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Katrina Alcorn's picture

Cross-posted from The Huffington Post.

By now, you’ve probably either read or read about Anne-Marie Slaughter’s Atlantic essay in which she recounts from personal experience why she believes women cannot “have it all” and calls on all of us to recognize the conditions that must change to make it possible for women to thrive in careers and motherhood.

As someone who has been writing about this issue for three years, I read her essay with relief. Finally! Now, at last, we can have the dialogue we should have been having for the last few decades instead of all the bogus “Mommy Wars.” How can we make the workplace more friendly to women — and men — with family obligations?

But the reactions I’ve read to the essay have not gone in that direction. Instead, there has been the usual debate about what “having it all” really means, and the it’s-not-really-that-bad opinion pieces (despite so much evidence to the contrary). Then comes this essay, by Susan Chira, the assistant managing editor for news at the New York Times.

Chira talks about how much she loves her work, despite the strains that long hours and travel put on her family life. Now that her youngest child is only a year away from college she says, “all in all, I think my family would agree that I managed to juggle without depriving them.” In other words: I worked hard, and my kids are fine.

Chiro admits that she had more flexibility in her job than many other women, in part because she could take advantage of modern technology so that she was not “tied to the office.” She admits many women don’t have this option, and surmises they probably never will without “federal mandates.” Then she quickly writes this off as “a pipe dream in today’s environment of austerity and the drive for smaller government.”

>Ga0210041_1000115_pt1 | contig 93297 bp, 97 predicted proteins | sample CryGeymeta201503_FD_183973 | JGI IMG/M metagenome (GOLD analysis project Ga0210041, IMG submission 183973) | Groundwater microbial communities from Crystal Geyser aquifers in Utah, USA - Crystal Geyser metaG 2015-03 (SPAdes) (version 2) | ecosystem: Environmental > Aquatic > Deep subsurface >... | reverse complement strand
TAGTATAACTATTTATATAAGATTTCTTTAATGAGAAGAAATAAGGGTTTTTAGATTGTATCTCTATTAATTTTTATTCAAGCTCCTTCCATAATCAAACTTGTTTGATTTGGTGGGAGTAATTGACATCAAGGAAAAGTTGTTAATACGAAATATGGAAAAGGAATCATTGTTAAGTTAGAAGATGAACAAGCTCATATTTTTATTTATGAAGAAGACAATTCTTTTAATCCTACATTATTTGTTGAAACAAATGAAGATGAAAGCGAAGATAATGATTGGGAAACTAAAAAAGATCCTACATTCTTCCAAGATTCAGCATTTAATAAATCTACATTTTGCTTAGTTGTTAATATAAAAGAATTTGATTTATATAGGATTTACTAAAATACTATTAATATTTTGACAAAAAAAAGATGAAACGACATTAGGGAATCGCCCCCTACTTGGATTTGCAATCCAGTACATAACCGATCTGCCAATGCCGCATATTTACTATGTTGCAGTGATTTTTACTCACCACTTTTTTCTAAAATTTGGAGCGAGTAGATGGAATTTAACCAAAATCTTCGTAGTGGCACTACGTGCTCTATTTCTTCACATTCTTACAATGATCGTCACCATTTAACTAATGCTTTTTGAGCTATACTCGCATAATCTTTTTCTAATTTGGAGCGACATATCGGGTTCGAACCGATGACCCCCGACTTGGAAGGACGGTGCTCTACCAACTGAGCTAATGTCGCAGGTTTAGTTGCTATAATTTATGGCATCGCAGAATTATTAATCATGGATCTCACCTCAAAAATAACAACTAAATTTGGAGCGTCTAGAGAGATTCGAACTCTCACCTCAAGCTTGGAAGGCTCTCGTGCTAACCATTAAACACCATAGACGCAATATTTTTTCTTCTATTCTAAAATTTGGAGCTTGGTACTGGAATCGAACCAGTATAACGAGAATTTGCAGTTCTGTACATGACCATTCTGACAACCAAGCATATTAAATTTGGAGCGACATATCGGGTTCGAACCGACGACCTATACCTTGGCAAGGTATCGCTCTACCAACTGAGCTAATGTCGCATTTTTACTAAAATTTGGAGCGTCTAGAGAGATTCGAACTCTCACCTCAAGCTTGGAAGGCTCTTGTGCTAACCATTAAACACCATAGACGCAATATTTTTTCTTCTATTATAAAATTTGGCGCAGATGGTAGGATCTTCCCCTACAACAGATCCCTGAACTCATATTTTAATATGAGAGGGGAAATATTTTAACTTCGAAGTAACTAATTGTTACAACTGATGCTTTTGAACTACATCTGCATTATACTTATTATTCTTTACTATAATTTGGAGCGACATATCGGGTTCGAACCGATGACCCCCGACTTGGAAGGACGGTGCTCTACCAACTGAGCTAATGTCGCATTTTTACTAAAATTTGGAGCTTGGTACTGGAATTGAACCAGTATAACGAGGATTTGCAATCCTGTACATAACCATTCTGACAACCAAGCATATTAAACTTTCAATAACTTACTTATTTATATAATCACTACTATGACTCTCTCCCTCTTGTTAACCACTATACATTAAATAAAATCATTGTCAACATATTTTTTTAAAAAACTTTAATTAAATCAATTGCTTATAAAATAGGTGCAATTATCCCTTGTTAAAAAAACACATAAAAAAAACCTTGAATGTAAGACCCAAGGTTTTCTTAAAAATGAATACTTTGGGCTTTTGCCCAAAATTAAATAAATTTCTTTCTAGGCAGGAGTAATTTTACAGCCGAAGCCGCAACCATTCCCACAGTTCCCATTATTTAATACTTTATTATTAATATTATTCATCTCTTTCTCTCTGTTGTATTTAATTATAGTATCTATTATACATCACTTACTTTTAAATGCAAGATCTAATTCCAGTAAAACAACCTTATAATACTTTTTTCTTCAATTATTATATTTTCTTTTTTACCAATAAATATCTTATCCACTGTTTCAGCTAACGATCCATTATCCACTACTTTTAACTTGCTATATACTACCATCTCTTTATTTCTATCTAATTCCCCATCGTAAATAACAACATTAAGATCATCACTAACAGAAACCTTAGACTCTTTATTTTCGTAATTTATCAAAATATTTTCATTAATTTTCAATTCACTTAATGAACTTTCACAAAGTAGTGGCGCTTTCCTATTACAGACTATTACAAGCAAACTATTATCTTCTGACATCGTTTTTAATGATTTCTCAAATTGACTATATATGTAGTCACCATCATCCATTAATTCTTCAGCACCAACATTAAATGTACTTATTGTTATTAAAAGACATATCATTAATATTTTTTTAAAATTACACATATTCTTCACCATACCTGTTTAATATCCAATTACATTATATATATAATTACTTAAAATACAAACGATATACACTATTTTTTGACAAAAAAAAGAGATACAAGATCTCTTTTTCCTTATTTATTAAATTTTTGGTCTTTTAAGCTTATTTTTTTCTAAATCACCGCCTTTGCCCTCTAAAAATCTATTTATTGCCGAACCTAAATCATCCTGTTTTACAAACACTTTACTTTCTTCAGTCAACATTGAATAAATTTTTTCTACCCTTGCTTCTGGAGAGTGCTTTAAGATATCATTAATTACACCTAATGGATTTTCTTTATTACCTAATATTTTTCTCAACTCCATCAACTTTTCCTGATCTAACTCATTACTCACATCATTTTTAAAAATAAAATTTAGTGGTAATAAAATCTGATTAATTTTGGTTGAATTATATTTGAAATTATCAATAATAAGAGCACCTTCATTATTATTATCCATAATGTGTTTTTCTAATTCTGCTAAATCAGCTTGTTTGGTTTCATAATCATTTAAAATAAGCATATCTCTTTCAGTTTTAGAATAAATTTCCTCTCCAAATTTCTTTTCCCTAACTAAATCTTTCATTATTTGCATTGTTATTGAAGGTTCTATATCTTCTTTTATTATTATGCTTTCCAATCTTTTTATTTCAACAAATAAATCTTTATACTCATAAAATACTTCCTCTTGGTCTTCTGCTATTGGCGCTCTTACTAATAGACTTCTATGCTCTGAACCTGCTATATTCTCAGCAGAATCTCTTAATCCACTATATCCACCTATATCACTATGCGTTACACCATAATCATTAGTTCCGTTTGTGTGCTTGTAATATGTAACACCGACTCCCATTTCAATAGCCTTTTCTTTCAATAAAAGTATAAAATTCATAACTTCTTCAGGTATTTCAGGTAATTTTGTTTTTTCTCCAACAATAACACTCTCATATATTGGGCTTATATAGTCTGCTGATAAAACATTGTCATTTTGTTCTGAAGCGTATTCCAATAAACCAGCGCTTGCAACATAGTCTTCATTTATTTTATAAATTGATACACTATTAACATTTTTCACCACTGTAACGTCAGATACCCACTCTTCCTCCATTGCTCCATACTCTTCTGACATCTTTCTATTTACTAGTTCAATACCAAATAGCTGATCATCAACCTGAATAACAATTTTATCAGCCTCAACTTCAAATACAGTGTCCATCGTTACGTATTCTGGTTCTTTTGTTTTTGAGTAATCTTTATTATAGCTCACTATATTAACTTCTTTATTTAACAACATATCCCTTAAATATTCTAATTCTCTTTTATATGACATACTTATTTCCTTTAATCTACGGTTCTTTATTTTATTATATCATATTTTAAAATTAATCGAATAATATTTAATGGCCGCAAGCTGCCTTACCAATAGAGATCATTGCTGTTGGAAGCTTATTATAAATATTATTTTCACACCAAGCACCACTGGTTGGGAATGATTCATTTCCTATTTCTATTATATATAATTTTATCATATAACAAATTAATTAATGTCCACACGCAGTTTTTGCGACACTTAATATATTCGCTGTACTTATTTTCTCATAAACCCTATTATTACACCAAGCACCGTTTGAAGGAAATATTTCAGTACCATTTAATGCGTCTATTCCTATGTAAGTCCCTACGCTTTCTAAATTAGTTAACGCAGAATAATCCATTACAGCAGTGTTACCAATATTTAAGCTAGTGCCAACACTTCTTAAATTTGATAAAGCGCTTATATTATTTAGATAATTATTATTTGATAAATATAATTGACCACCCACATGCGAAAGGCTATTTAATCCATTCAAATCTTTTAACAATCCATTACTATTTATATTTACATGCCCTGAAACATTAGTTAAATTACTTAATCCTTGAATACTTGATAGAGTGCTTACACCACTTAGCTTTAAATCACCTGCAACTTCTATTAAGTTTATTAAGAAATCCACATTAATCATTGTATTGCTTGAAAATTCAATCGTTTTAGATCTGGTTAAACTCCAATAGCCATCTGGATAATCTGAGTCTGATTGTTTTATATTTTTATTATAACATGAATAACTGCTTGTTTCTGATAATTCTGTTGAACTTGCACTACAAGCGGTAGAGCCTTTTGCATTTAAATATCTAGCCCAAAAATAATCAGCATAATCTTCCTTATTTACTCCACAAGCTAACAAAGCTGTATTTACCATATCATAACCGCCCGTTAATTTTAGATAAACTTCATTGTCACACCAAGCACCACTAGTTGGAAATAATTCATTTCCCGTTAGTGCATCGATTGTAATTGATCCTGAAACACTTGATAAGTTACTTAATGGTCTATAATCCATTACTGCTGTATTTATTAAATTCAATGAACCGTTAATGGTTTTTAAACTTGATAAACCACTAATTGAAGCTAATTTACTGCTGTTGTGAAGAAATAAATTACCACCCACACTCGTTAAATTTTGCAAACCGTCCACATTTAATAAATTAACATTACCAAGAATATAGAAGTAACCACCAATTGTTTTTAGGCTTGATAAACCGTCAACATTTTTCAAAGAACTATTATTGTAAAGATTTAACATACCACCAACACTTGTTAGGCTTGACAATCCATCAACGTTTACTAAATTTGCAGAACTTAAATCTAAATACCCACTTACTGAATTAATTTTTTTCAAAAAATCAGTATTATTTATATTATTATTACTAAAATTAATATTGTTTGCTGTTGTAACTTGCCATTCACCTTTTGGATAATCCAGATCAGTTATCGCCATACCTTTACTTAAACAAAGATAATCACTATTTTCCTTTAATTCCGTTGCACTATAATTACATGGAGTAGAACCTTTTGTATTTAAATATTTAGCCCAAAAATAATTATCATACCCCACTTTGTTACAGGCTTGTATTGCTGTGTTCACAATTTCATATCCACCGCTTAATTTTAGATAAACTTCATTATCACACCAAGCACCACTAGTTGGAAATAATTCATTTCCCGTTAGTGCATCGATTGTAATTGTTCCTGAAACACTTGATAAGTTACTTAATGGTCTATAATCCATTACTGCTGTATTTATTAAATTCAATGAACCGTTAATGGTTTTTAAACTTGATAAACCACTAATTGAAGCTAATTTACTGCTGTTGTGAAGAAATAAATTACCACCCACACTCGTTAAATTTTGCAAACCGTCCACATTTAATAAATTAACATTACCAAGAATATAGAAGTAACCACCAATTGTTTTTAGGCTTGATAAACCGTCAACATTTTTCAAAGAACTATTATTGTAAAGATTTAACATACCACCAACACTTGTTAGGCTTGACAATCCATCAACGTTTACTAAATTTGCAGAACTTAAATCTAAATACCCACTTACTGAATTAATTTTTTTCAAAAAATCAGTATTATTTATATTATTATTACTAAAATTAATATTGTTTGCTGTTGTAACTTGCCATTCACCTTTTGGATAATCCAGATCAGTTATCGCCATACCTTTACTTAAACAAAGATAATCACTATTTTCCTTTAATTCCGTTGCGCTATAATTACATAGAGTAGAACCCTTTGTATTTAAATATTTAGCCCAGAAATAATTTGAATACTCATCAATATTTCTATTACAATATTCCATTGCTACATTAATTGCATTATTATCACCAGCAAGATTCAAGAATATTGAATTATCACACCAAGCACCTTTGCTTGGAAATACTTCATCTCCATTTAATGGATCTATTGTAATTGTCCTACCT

Chira says there’s a price to pay for high achievement and asks, “Is it realistic to expect anyone can ascend to the top without that total commitment?” She concludes with this advice for younger women: “Be patient. And relentless.”

There are so many things wrong with this response, it’s hard to know where to begin, so I will take them, as the writer Anne Lamott would say, “bird by bird.”

Bird #1: I worked hard and my kids are fine.

I, too, have worked hard. At times I’ve given every last ounce of energy I had to my work (web consulting and management) and my children (now ages 5, 9 and 11). Three years ago, I burned out at my full-time job and had to take a year to recuperate. My kids were fine. I was not.

I know I’m not alone. Studies show that women’s happiness has declined both absolutely and relative to that of men. About a year ago, I posted a survey on my own blog, asking working parents about stress and its effects on their health. Of the 560 respondents in households where all parents work, a whopping 88 percent said they experienced stress-related health problems since becoming a working parent.

Chira’s argument is a more delicate way of saying “I did it. Why can’t you?” It perpetuates the ugly idea that the answer lies in just working harder, sucking it up. There’s nothing wrong with working hard, but those of us with family obligations are often working too hard, way too hard, and it’s making us sick. We have to stop taking our own health for granted.

Bird #2: Women won’t get flexibility at work without a “federal mandate.”